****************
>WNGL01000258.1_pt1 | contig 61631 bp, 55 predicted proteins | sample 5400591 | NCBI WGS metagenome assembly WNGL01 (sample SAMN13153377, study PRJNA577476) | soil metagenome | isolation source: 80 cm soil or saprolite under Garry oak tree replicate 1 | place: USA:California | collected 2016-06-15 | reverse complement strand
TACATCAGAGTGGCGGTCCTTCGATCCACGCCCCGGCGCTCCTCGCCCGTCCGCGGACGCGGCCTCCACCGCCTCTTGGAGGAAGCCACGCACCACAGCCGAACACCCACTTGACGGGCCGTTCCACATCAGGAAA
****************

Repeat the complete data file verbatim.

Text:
>WNGL01000258.1_pt1 | contig 61631 bp, 55 predicted proteins | sample 5400591 | NCBI WGS metagenome assembly WNGL01 (sample SAMN13153377, study PRJNA577476) | soil metagenome | isolation source: 80 cm soil or saprolite under Garry oak tree replicate 1 | place: USA:California | collected 2016-06-15 | reverse complement strand
TACATCAGAGTGGCGGTCCTTCGATCCACGCCCCGGCGCTCCTCGCCCGTCCGCGGACGCGGCCTCCACCGCCTCTTGGAGGAAGCCACGCACCACAGCCGAACACCCACTTGACGGGCCGTTCCACATCAGGAAA